Italy’s share of R&D expenditure in GDP is low (1.37% in 2014) due not only to the small size of its companies and its sectoral industrial focus but also to the low propensity of large high technology companies to invest in R&D. The situation improves when we consider Italy’s Northern regions. All the Italian regions considered have achieved significant growth in the period 1995-2007, and then again after the 2008 economic crisis. The growth rate has been particularly significant in Emilia Romagna and Triveneto. Piedmont with 2.2% of R&D to regional GDP outstrips countries such as Canada, The Netherlands, and the UK, and the share of business funding in Piedmont is about 80%, higher than all the countries considered and at the same level as Baden-Wurttemberg and Bavaria.

Looking at another key ingredient of technological innovation, i.e. secondary education, the Northern Italian regions perform similarly to the highest ranked countries in Europe (e.g. Veneto is similar to Finland, the top ranked country in Europe). However, the percentage of the population with tertiary education is much lower, with a catching up in recent years, in the age bracket 30-34. Italy seems to suffer from lack of development of a dedicated technical higher education system. In other European countries, such systems started to operate in the 1980s and 1990s, producing significant results over the years; in Italy, following several failed attempts, the Istituti Tecnici Superiori (ITS – Higher Technical Institutes) were finally launched in 2011.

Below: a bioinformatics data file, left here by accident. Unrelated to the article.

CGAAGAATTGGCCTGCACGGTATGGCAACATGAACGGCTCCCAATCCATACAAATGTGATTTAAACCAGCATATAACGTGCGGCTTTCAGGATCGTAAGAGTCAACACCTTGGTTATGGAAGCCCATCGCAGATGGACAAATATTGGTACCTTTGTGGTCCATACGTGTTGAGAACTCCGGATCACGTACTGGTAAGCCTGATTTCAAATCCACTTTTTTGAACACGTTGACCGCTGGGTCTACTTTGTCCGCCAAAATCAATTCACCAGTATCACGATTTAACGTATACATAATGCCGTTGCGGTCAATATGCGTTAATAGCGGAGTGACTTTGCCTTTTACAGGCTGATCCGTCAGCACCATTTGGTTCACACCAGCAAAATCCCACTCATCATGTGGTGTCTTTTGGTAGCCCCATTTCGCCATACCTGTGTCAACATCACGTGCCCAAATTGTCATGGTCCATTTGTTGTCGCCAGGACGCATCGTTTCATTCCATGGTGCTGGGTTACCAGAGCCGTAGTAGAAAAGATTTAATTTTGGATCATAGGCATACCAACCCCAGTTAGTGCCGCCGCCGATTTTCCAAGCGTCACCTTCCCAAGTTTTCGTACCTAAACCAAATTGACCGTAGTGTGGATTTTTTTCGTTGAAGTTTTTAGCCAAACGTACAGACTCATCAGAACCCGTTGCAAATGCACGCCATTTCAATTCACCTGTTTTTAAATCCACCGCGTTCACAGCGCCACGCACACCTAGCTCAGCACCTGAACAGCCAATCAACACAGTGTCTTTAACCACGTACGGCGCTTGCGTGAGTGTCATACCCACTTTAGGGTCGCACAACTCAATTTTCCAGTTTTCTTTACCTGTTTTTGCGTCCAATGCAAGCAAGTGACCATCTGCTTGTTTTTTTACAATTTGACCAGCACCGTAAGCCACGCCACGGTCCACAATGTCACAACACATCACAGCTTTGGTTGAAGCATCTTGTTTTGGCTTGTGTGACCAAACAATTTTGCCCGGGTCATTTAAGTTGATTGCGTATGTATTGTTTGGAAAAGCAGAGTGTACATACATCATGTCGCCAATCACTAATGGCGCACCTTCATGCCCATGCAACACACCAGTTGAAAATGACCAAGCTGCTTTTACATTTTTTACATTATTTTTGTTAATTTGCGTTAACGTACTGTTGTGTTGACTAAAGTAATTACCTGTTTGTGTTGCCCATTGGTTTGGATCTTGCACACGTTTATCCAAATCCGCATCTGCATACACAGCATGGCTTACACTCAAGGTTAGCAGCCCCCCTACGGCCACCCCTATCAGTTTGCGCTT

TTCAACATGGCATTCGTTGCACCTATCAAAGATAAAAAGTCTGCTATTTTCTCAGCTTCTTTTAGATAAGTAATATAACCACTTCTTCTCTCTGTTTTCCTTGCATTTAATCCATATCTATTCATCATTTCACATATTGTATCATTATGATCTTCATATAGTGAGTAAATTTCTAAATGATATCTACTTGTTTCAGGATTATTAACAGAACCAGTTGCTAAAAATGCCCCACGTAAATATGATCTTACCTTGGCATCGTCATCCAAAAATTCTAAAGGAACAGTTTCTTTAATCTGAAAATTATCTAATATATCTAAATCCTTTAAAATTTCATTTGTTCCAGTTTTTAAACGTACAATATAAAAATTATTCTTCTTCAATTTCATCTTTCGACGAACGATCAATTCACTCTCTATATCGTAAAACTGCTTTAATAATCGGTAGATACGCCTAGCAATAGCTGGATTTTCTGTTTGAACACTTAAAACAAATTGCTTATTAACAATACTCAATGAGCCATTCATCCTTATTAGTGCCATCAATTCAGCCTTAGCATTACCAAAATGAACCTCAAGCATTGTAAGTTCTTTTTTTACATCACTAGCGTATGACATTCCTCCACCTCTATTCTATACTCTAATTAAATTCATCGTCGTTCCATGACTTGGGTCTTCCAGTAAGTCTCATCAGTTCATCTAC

We have also mapped the characteristics and future prospects of two key technologies such as  robotics and 3D printing. In the former sector, the segment of “collaborative robots” (or CO-BOTs) appears to show the greatest potential. Italy is a key robotics market, with a 1.7% growth in its market share in 2016; many producers and research institutions are exploiting these market opportunities (with Piedmont and Lombardy accounting for more than half the Italian market).

Similarly, Italian additive manufacturing is a fast-growing sector, with top notch companies in Piedmont specialized in the aerospace and energy business.

Italy’s automotive sector has traditionally been heavily concentrated in Piedmont, a region which continues to play a pivotal role with over 36% of the country’s car suppliers. As the automotive industry is experiencing a major transformation worldwide, (with increasing concentration among large established companies, and a long value chain both upstream and downstream) demand has markedly recovered since the lowest point of the post-2008 crisis: there are great new opportunities but also major challenges to keep pace with current global developments. The position of Fiat Chrysler Automobiles in this context certainly benefits from its strongly export-oriented profile – and Piedmont’s overall export propensity has allowed the supply chain to ride the recent crisis.